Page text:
Monday, February 6th, 2023
Monday, February 6th, 2023

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CRP faces new challenges

By Tim Spielman Associate Editor

Washington — Farm Bill 2007 is a couple years away, but
conservation leaders already are promoting the continued need for
the famed Conservation Reserve Program (CRP), a set-aside program
for marginal farmland authorized in federal farm aid bills.

Leaders from Pheasants Forever and Ducks Unlimited recently
attended a Capitol Hill hearing to voice support for, and concerns
about, the future of CRP.

Dave Nomsen, vice president of governmental affairs for PF, said
that group continues to push for increasing the scope of CRP, from
the now-allowed 39.2 million acres to 45 million. But there might
be several hurdles to clear to reach that goal.

“There are a number of dynamics that make this next farm bill
particularly worrisome and particularly challenging,” Nomsen
said.

The last two times CRP was reauthorized by Congress (the latest
was 2002), the budget wasn’t as tight as it will be this time, he
said. Fruit and vegetable growers likely will have a greater voice
in the next farm bill – and could receive greater supports. And the
current energy situation likely will be an important part of the
equation. Will ethanol production increase, and could that lead to
the farming of former “marginal” land that was enrolled in CRP?

“The pressures are more complex; they’re greater than past farm
bills,” Nomsen said.

Jeff Nelson, director of DU’s Great Plains regional office in
Bismarck, N.D., said CRP is a winning combination for those
involved.

“No program in history has done more for providing landowners
with stable and diversified income while providing an incredible
amount of landscape-level conservation of wildlife habitat, soil,
and water,” Nelson said in a DU press release. “Given all the
benefits of CRP to farmers and ranchers, the environment and the
American public, we cannot afford the loss of CRP authorization in
the next farm bill.”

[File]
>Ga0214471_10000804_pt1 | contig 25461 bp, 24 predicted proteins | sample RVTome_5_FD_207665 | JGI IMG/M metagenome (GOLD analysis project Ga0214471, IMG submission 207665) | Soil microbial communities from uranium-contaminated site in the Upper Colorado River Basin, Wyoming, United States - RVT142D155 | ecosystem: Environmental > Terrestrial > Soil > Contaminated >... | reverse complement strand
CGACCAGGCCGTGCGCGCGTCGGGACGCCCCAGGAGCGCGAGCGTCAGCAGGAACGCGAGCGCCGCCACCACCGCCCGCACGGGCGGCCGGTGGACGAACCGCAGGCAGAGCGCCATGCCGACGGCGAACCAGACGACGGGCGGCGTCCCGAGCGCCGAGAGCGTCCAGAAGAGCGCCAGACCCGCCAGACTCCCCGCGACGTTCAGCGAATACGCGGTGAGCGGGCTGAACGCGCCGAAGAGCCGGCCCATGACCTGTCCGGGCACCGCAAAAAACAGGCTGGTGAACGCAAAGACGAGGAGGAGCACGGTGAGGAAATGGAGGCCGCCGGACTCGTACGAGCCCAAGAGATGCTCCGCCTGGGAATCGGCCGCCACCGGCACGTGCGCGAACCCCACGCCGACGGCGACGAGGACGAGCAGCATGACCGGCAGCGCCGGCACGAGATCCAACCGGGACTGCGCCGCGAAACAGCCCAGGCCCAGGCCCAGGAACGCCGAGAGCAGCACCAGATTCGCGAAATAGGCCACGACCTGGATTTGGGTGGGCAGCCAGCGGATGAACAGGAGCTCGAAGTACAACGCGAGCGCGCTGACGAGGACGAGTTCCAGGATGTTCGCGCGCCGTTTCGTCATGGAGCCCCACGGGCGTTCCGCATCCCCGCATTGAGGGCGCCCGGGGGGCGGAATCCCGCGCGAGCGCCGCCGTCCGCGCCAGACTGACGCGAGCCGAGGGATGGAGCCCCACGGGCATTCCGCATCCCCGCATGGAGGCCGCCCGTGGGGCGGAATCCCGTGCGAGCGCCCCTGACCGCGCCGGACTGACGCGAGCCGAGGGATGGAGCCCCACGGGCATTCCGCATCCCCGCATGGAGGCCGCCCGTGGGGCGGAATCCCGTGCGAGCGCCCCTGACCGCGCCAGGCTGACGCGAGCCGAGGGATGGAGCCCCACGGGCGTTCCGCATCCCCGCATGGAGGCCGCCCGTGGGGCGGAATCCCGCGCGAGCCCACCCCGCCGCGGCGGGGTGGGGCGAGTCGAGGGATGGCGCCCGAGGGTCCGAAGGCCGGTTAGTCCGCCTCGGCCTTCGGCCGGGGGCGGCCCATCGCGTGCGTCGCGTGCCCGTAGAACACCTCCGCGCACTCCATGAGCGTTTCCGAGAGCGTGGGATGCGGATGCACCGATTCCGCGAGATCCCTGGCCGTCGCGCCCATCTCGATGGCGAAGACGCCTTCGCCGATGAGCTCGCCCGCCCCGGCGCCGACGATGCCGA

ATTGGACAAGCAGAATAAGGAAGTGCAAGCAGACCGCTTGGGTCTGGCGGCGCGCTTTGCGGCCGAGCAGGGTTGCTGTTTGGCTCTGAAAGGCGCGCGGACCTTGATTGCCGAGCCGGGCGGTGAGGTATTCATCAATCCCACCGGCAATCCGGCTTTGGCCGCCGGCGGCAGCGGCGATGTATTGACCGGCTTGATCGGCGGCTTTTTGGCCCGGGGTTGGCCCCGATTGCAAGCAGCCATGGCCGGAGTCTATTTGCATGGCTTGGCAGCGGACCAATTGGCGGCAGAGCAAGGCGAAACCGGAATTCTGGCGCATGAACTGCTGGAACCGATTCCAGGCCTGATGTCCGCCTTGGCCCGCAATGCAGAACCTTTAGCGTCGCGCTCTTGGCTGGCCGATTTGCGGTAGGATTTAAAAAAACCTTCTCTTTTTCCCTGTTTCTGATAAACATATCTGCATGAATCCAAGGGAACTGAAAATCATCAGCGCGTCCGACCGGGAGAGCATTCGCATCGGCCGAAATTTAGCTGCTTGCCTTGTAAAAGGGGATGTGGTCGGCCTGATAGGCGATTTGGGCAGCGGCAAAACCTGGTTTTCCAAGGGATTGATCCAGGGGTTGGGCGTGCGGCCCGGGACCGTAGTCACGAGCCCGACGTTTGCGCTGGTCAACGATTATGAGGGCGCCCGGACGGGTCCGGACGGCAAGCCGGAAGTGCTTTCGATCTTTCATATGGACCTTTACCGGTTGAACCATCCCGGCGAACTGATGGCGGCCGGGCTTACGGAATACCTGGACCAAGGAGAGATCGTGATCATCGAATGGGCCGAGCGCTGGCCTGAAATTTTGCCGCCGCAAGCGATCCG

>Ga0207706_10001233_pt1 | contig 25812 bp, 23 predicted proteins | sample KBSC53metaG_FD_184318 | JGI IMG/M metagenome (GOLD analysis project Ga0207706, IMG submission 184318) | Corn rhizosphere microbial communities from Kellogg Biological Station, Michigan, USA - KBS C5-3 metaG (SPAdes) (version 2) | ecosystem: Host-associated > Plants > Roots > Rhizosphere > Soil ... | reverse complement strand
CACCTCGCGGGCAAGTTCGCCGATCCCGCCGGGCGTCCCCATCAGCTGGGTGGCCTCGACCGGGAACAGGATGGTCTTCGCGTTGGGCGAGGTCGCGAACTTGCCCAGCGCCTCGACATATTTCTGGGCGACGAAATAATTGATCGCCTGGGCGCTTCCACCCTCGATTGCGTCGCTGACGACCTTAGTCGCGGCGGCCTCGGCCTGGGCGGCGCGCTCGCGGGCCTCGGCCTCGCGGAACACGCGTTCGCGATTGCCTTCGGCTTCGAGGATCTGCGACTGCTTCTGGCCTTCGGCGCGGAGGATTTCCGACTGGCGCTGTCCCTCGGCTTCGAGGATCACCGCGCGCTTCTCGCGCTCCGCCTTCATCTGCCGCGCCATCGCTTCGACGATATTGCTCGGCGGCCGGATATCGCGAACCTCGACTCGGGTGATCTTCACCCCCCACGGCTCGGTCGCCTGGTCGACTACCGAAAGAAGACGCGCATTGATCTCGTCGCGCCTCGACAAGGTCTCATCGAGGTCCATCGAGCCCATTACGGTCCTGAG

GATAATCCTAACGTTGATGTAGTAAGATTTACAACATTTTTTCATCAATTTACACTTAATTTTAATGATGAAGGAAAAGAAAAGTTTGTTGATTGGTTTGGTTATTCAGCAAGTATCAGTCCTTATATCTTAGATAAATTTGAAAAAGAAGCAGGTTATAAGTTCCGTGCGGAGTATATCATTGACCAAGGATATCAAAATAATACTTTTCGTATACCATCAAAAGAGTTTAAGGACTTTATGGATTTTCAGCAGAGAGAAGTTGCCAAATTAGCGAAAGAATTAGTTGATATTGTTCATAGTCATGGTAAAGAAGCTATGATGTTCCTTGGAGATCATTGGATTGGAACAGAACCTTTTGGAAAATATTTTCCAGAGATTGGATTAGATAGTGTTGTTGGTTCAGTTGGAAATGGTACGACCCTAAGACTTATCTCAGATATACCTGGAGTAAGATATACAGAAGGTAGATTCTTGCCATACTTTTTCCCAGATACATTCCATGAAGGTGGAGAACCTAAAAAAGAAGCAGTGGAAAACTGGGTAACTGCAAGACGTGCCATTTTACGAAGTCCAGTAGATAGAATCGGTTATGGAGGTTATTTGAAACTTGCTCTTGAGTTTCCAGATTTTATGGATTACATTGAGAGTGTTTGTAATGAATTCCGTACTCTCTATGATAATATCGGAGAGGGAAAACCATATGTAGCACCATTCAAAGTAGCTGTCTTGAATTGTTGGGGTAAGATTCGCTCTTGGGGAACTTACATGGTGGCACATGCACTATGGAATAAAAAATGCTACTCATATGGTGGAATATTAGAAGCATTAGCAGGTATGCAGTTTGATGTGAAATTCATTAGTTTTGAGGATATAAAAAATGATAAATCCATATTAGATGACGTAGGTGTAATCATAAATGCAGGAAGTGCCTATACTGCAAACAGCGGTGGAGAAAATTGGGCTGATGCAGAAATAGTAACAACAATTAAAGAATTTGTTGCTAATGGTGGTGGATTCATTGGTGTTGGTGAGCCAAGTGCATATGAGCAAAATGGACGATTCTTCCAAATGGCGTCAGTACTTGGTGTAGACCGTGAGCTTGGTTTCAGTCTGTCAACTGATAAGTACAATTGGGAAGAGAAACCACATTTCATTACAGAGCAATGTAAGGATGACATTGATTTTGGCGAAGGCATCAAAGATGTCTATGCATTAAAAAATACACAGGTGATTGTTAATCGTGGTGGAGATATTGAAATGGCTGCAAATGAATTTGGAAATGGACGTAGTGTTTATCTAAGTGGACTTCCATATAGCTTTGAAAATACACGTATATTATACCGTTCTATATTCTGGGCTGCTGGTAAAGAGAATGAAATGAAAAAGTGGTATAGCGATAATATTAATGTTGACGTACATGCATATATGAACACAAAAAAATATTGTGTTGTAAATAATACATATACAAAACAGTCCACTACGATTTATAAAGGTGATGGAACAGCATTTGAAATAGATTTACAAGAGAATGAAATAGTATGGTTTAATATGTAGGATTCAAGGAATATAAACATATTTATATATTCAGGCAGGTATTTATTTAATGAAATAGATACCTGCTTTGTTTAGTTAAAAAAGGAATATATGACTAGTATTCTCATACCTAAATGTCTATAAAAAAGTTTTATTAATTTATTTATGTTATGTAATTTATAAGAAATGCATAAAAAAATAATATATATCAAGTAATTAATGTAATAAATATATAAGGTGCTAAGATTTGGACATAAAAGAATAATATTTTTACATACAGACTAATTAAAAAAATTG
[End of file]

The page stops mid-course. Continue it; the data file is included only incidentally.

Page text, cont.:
Nelson said farmers aren’t the only ones to benefit.

“New economies are emerging that are founded on the multiple
benefits provided by CRP lands,” he said. “These include
wildlife-based tourism and associated small businesses that
accommodate visitors.”

The 2002 Farm Bill authorizes many USDA programs, including CRP,
which is administered by the Farm Service Agency. New legislation
has to be enacted before the bill expires in 2007. Currently there
are just over 35 million acres enrolled in CRP, including nearly
620,000 million in Wisconsin. There remains a gap between what’s
enrolled and the enrollment cap for continuous signup that could be
for things like the Conservation Reserve Enhancement Program (CRP
and state conservation funding). CRP contracts are for 10 to 15
years, though CREP contracts typically run much longer.

What concerns Nomsen is the fact that 22 million enrolled acres
are due to expire in 2007 and 2008. Wisconsin alone has contracts
equalling about 185,000 acres set to expire those years.

While the U.S. Congress debates how to scale back farm bill
funding, Nomsen said conservation leaders are attempting to
demonstrate the importance of CRP so that it’s not a budget cut
casualty. That’s even more challenging with a number of first-term
members of Congress.

“There’s a lot of educating for us to do,” he said.

Currently, the Farm Service Agency has asked states to update
rental rates for ag land, though the agency isn’t saying that new
rates would apply to those enrolling or re-enrolling in CRP.
However, Nomsen said, “Whatever FSA does, it must be a competitive
rate for landowners.” If it’s not, landowners could turn again to
some crop production or grazing on former CRP lands.

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